radiotherapy centre - radiotherapy

Was The Effectiveness Of Radiotherapy Found By Accident?

Anyone who steps into a radiotherapy centre will receive an intensive consultation, a carefully planned treatment and guidance throughout its entire duration, benefitting from over a century of research, development and the evolution of advanced techniques.

Some of these developments, such as the pioneering work into stereotactic radiosurgery by Lars Leksell, came from years of painstaking work and the perfectionist mindset required to develop treatment tools for the brain.

However, other developments come as the result of more accidental discoveries, such as the X-ray being found by Wilhelm Rontgen in 1895 largely by accident and creating the field of radiology in the process.

The beginnings of radiotherapy are similarly serendipitous, with pioneering scientists discovering the potential therapeutic properties of X-rays and radioactive materials largely by accident.

From Rontgenotherapy To Radiotherapy

Within a year of Mr Rontgen’s discovery, the potential for X-rays to be used not just for diagnosis but for therapy was being explored by a wide variety of doctors in a range of fields.

The very first attempted radiotherapy treatment was by the French doctor Victor Despeignes, who used it to try and treat a 52-year-old man with a tumour said to be the size of a baby’s head.

Mr Despeignes was correct but for the wrong reasons; he believed that cancer was a parasitic infection and since earlier experiments had found that X-rays could kill bacteria, he tried it in a living patient.

The patient was given two 30-minute treatments alongside a cocktail of pain relief medication (morphine, opium and chloroform), a diet of milk and condurango (at the time used to treat stomach illnesses) and artificial serum injections.

This unnamed patient died three weeks later, but the cancerous tumour had shrunk to half of its size and he had felt significantly less pain. Given the other treatments being used, it was unclear whether the radiation had been the primary cause of this at the time, however.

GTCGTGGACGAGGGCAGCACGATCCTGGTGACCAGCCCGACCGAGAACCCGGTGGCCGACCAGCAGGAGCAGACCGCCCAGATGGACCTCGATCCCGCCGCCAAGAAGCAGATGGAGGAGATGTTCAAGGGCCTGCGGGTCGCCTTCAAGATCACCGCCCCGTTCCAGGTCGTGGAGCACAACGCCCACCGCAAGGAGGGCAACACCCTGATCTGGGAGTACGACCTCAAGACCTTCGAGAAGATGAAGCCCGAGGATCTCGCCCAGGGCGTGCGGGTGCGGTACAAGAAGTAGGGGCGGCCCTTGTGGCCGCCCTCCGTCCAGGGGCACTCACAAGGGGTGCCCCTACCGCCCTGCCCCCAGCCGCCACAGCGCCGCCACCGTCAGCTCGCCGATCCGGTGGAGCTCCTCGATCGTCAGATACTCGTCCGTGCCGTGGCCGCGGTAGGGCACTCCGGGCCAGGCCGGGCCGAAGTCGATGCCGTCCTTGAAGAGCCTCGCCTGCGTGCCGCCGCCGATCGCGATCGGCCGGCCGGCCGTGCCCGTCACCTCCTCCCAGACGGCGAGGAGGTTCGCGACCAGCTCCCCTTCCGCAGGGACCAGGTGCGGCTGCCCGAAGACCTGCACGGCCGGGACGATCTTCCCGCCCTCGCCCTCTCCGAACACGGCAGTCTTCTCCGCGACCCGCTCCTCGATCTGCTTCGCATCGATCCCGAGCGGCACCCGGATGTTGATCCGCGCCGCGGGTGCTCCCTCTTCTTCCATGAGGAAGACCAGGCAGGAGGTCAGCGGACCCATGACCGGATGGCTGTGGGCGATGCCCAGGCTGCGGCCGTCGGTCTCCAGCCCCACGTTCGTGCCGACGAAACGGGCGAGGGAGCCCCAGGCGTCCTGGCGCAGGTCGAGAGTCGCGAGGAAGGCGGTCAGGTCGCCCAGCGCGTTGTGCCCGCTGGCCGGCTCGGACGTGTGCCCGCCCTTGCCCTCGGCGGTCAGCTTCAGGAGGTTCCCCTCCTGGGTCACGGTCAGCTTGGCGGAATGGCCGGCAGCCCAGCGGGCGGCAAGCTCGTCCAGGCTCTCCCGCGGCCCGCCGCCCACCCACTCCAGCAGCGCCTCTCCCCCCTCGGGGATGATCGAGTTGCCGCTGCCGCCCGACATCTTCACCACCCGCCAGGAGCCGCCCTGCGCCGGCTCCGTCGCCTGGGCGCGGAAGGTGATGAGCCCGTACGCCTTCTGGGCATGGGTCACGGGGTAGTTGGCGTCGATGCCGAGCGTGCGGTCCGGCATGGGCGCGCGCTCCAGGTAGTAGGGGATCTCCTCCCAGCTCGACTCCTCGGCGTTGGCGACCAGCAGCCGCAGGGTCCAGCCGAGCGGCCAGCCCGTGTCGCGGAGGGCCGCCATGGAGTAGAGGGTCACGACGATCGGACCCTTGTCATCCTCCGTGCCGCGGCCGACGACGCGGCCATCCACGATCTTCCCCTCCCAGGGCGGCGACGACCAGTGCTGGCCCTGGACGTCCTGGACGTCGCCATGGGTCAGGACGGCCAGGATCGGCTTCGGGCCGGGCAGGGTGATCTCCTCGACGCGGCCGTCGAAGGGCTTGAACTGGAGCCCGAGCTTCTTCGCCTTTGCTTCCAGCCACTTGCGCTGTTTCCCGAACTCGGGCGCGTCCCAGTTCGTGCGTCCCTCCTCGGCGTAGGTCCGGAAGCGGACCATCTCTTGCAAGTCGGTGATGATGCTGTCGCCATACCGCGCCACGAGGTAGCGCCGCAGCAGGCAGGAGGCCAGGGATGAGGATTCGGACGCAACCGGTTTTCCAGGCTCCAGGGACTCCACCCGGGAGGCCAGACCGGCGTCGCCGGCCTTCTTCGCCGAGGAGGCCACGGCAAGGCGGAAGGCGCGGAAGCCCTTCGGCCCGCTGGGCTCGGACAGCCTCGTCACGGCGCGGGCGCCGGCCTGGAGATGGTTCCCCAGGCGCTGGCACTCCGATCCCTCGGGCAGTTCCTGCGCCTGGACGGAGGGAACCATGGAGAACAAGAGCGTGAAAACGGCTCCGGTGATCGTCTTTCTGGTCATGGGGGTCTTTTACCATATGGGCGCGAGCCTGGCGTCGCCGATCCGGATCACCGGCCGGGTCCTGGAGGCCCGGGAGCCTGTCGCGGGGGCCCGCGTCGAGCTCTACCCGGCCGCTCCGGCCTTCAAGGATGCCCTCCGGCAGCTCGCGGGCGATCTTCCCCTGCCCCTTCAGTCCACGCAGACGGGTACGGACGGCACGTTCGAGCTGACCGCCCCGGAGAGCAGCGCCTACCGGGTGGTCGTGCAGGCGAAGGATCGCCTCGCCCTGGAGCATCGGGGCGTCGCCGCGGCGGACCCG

Around the same time, Chicago-based doctor Emil Grubbe allegedly became the first doctor in the United States to use radiation to treat cancer, apparently after a doctor noticed a burn on his hand and suggested that this power could be used to destroy diseased tissue.

Whilst they had their uses in radiotherapy, X-rays at the time were limited in what they could and could not treat, and so early radiologists looked for ways to improve or localise the process, and a discovery by Marie and Pierre Curie provided considerable hope.

Radium In Pocket

In 1896, Henri Becquerel discovered the principle of radioactivity in uranium, and when the Curies discovered polonium and radium in 1898 it was found that a property that Mr Becquerel believed was only in uranium could be found in other elements as well.

All three people would share the 1903 Nobel Prize for this discovery, but Mr Becquerel would also stumble upon the potential for radioactivity for therapeutic purposes and by extension inventing radiotherapy.

Unlike his initial discovery of radioactivity in uranium, this discovery was made largely by accident. Whilst experimenting, Mr Becquerel would place a tube of radium in the pocket of his waistcoat, where it would stay for several hours before he took it off.

A week later, he went to see dermatologist Ernest Besnier, complaining of severe inflammation of his skin at the same spot where the radium had been kept in his waistcoat pocket.

Mr Besnier believed it was caused by the radium, and after experiments by the Curies confirmed this hypothesis, suggested that it could be used for therapeutic purposes in the same way X-rays had been up to that point.

Whilst it could not be as precisely targeted as more modern radiotherapy techniques, radium was seen as a beneficial treatment compared to X-rays due to its ability to target specific areas that X-rays simply did not possess.

The Curies would ultimately publish 32 separate papers exploring the effects of radioactivity, the most important to the field of radiotherapy being the discovery that tumours and lesions were destroyed faster when exposed to radium than healthy cells.

This principle is at the core of radiotherapy, why it is so effective and why it is still widely used today as a first-line treatment for cancer.

Unfortunately, neither Pierre Curie nor Mr Becquerel would see the true potential of radiotherapy realised in their lifetime.

Mr Curie was tragically killed on 19th April 1906 after being run over by a horse-drawn cart. Mrs Curie would continue his work until she died in 1934. Mr Becquerel would die of a heart attack in 1908.